Lack of Juvenile Center Beds Leaves Unruly Youths Disrupting Tennessee Department of Children’s Services

An official from the Tennessee Department of Children’s Services told a Tennessee legislative committee that they have been forced to bring in armed security and highway patrol due to the number of high-risk youth that are currently sleeping in state offices because of a lack of beds at juvenile detention centers.

DCS Commissioner Margie Quin told lawmakers, “Because of the limitations on available beds, there are about 11-15 juvenile justice youth in local DCS offices awaiting appropriate placement. DDS offices are being utilized because local detention centers are at capacity.”

Quin told lawmakers that she has been trying to find answers to why Tennessee cannot find appropriate placement for kids that are put into state custody, which includes children in the juvenile justice system and children who need foster care.

“When a youth becomes particularly unruly in a detention center, the sheriff’s department says you have to come get this youth. We have no choice but to go get that youth,” Quin said.

Tennessee’s juvenile detention centers are filled to capacity, with no remaining beds for children. The Tennessee Department of Children’s Services also noted the lack of foster families available for children who are not involved in the justice system.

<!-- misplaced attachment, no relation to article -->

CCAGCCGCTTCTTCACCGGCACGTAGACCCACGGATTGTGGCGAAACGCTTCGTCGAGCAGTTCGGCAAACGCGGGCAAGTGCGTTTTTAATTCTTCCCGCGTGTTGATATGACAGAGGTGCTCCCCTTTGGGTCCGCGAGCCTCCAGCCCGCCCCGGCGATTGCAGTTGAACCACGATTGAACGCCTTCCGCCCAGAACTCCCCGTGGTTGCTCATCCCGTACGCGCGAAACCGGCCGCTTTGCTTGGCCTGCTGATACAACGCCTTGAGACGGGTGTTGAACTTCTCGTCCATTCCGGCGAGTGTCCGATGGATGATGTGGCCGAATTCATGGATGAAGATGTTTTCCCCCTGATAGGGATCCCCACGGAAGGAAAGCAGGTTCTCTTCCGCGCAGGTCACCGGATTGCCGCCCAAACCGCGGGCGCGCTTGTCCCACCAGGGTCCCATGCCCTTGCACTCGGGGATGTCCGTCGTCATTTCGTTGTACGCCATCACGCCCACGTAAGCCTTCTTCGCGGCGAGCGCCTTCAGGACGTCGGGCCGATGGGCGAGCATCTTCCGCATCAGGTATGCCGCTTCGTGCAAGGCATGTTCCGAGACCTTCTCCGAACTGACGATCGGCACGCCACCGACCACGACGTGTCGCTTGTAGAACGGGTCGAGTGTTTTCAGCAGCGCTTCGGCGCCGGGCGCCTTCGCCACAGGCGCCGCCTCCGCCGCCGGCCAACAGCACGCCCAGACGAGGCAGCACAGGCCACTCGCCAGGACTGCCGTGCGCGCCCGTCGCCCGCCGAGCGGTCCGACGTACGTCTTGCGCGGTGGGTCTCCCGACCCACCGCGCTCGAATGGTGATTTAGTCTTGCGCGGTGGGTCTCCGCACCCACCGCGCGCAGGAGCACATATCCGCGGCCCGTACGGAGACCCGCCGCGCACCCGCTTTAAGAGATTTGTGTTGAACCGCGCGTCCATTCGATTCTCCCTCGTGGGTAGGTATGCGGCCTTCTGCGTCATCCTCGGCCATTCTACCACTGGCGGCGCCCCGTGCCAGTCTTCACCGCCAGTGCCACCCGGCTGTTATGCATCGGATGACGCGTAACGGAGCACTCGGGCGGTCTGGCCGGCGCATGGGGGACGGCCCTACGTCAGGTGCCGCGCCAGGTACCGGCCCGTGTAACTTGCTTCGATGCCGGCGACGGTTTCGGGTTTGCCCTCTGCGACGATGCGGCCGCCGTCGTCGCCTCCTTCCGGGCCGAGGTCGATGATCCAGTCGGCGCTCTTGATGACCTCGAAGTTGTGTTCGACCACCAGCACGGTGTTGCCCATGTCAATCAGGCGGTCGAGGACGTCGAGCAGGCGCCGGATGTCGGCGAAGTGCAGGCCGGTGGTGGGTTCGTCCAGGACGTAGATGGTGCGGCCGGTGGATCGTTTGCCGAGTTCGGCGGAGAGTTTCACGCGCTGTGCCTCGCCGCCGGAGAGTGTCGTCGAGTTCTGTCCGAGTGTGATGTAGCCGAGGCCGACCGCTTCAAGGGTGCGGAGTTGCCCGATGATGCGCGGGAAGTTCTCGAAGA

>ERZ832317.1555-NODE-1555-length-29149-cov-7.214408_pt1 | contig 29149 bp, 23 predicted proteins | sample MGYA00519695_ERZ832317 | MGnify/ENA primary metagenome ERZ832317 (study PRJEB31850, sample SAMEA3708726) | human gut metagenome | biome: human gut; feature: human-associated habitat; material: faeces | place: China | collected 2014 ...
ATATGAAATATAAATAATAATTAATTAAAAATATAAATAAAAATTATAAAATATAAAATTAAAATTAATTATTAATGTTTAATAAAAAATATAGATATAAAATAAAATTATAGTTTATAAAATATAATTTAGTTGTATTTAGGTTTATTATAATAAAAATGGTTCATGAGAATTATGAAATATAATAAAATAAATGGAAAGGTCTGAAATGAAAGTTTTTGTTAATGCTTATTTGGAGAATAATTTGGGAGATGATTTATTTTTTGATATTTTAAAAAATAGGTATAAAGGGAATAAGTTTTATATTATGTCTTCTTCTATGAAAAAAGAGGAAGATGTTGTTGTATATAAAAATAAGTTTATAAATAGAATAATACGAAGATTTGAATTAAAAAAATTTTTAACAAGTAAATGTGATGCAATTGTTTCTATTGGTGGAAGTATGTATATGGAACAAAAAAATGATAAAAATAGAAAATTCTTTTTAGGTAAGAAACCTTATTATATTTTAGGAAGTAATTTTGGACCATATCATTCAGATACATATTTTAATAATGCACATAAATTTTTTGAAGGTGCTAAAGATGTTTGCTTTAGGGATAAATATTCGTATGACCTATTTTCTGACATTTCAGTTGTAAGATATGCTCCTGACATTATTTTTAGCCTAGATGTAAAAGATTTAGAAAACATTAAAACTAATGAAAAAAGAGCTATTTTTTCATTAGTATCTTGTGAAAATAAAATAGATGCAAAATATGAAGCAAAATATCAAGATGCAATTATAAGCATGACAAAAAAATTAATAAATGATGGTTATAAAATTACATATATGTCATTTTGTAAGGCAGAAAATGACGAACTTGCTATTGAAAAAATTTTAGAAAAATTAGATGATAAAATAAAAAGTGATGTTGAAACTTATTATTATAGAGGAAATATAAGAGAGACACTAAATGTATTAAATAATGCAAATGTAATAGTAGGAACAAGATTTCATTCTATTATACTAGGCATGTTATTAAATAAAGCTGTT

Commissioner Quin told Representative Antonio Parkinson that the DCS staff is not trained to handle children in the juvenile justice system, explaining that some are violent and angry.

“My employees are being traumatized because they’re sitting in offices with real high-needs children, in some cases very angry, very combative, and sometimes very violent children. That’s not necessarily what they signed up for, either. I’ve got a traumatized workforce, a traumatized group of kids, and we need to expedite the answers to these questions as quickly as we can,” Quin said.

The lawmakers encouraged all involved to remain in communication, bringing attention to the unresolved issues within the DCS. The department wants to advocate to give children better at-home situations when they come out of the juvenile justice system.

Quin said, “A drug-addicted parent, generally a mother, is almost the kiss of death. It’s got to be some sort of neglect in the home. It’s an absent parent. I know that we tend to pick on fathers, but I’ll tell you after 12 years of working on trafficking in the state, mothers should not get a pass. I just saw it all the time.”

Watch the meeting:

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Kaitlyn Osteen is a reporter at The Tennessee Star and The Star News Network. Send Kaitlyn news tips to [email protected].


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2 Thoughts to “Lack of Juvenile Center Beds Leaves Unruly Youths Disrupting Tennessee Department of Children’s Services”

  1. Cannoneer2

    Another department that’s run on a shoestring budget. Perhaps house them in legislative offices?

    1. 83ragtop50

      Could it be that the problem rests squarely on the shoulders of the parents? What is the budget for that department? Probably a lot more than one would expect.